Yankee Stadium Sound Is Simplified, Flexible
When the YES Network moved into its new digs at Yankee Stadium 2.0 last year, it left a lot of baggage behind at the old facility. Most of it was decades’ worth of audio technology, with various eras overlaid like some kind of high-tech archeological dig.
“Every time a new broadcaster would come in, they’d bring their own cables. For instance, when ABC had Monday Night Baseball years ago, as well as several regional and local broadcasters, [they] all brought in cable but never took it out,” recalls Jack Kestenbaum, director of technical operations for the Yankees’ YES Network and a 40-year veteran of sports broadcasting. “The [old] stadium was 80-plus years old, so you can imagine how much cabling was in there. It was a real kluge.”
The broadcast plant at the new stadium is considerably streamlined. Stereo audio for standard-definition video and matrixed Dolby 5.1 for hi-def are addressed as two discrete AES feeds via fiber from the Bronx to YES’s Stamford, CT, headend. At the stadium, most effects audio is routed through the scoreboard-operations room and then fed in separate streams to all distributors (except Internet-based) via a Telecast fiber system. The broadcast-program audio mix is distributed to in-stadium suites and clubs over a Cisco Systems IP network.
Monitored by Yankees’ Director of Broadcast Operations Mike Bonner, the audio system was designed by stadium architect HOK Sports. The final design was based largely on input solicited from local broadcasters, including YES, and national broadcasters, such as ESPN and Fox.
“All the audio, including the effects microphones, is collected by the scoreboard operation, which is the central hub for all the media in the stadium,” says Kestenbaum. House microphones are a combination of Sennheiser and AKG shotguns. They are augmented by additional EFX microphones brought in by Fox Sports for event games, such as the playoffs and World Series.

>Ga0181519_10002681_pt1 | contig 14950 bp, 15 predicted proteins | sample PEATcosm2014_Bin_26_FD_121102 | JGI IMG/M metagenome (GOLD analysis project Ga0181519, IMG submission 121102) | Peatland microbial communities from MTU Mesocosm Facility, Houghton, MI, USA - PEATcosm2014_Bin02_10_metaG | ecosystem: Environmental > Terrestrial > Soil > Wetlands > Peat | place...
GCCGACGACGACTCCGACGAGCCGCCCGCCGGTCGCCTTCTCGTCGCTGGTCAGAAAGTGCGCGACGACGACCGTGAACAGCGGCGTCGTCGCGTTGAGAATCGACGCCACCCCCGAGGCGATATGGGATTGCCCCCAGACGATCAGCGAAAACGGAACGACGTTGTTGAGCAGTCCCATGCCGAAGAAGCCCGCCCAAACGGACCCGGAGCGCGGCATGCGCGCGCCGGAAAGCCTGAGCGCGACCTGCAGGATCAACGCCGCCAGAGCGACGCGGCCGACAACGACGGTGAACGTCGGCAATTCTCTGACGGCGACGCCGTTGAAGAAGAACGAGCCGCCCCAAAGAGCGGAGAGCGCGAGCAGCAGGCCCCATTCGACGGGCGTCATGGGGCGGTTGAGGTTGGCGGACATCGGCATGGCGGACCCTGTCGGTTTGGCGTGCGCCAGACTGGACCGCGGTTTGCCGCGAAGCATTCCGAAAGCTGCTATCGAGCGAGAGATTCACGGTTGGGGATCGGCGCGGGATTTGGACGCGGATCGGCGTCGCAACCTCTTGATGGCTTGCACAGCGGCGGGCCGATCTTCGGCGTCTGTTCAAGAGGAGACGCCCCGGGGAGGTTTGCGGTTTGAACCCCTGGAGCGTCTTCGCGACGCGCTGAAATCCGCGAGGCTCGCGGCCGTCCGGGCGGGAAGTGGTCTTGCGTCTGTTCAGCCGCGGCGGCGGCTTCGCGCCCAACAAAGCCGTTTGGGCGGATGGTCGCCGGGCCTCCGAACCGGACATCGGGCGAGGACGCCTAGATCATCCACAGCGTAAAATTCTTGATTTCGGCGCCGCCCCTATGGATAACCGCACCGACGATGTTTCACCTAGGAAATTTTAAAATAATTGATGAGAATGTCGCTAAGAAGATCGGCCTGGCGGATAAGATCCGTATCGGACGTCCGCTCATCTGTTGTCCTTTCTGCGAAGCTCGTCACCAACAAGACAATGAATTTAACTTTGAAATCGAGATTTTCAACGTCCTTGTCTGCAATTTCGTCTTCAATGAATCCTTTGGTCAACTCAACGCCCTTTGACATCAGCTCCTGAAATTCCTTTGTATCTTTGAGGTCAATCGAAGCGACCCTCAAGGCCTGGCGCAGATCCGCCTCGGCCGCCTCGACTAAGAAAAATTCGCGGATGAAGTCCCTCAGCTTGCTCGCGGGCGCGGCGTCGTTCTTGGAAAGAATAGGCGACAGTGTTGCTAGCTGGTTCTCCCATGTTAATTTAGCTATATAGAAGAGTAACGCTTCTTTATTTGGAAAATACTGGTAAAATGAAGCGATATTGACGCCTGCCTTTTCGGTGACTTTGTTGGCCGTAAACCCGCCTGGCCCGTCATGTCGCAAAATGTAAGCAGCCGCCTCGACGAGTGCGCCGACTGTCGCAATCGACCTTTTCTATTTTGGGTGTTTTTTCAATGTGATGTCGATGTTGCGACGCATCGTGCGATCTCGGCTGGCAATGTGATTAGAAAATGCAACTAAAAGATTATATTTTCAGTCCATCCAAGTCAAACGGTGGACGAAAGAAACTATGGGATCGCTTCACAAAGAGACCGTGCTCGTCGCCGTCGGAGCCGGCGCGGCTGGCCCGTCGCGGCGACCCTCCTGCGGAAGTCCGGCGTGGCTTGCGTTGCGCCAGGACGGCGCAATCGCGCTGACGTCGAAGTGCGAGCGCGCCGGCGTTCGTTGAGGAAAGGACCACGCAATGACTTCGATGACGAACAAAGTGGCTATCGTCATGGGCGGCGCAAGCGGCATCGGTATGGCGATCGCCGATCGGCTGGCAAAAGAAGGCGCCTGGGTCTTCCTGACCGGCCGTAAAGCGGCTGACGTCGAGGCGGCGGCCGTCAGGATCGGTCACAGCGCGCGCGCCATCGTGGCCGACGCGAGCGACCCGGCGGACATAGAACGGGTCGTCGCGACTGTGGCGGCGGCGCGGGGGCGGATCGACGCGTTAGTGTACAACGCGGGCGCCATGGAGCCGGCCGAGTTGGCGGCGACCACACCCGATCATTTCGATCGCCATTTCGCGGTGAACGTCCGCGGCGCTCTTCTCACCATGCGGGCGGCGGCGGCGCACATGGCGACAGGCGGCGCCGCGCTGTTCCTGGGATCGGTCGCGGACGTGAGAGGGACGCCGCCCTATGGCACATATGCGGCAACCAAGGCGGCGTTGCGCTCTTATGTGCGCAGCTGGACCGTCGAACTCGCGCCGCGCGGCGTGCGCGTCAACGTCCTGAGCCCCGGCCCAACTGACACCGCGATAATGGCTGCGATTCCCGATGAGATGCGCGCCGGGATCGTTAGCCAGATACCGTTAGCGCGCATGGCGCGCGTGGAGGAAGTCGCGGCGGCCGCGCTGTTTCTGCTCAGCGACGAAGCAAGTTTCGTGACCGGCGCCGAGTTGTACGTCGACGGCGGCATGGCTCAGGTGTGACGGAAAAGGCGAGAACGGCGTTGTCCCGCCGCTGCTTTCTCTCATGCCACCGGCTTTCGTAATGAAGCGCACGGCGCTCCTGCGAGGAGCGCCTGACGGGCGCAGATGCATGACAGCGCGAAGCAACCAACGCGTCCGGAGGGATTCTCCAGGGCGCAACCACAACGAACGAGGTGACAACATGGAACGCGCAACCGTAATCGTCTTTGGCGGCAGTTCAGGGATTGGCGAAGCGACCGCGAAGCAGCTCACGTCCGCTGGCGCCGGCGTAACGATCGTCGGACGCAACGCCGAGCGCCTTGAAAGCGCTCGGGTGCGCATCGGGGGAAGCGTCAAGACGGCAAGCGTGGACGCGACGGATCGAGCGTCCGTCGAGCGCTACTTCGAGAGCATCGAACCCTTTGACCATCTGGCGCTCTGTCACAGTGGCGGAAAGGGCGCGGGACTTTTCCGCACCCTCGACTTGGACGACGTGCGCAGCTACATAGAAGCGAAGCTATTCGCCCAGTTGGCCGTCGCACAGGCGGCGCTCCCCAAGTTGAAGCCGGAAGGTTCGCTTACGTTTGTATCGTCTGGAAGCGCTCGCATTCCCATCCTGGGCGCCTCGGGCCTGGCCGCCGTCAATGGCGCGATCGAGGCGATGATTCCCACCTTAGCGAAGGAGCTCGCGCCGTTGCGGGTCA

Simplifying audio operations was based in large part on the creation of a single-track system both in Stamford and at the stadium, enabling telecasts to be populated with audio elements for stereo or surround sound using Dolby E compression as well as an SAP program source.
As convoluted as the layers of the old stadium’s broadcast history were, that’s how simple the new design is. Signals from EFX microphones, such as the on-field parabolic and crowd-ambience mics, travel analog via XLR from field level via Cat 5 cables to an eight-channel Telecast BBX-RX “Baker box,” which converts the signal to AES and sends it to the house Evertz router to be fed wherever it’s needed.
Besides the broadcast trucks, one of those locations is the press-conference room, where, in years past, multiple broadcast entities would run their own microphone cables. Instead of the traditional nest of microphones in front of the podium, a single microphone now sends an analog signal to the scoreboard-control room, where it’s converted to AES digital and embedded with the video signal. The muxed signal is then routed to the broadcast-truck area.
To Let the Players Hear the Music
There’s an interesting change under discussion for the live sound on the field this year. Yankee Stadium, like many of the new parks, has a bowl-type acoustical configuration, meaning that all the PA speakers face the seats and away from the playing field. As a result of this design, during pre-game workouts and when players, who can choose their own walk-on music “stings,” approach the plate during the game, the music would need to be cranked to painful levels for it to also be heard on the field. The solution under consideration would be to reposition the bat-crack EFX parabolics previously mounted on the dugout fences farther back and in their own enclosed boxes, then use that freed-up space to install four speakers on a single amplifier facing the field.
“The systems keep getting tweaked as we go along,” says Kestenbaum, “but everything is designed to make the audio at Yankee Stadium and on YES as flexible as possible.”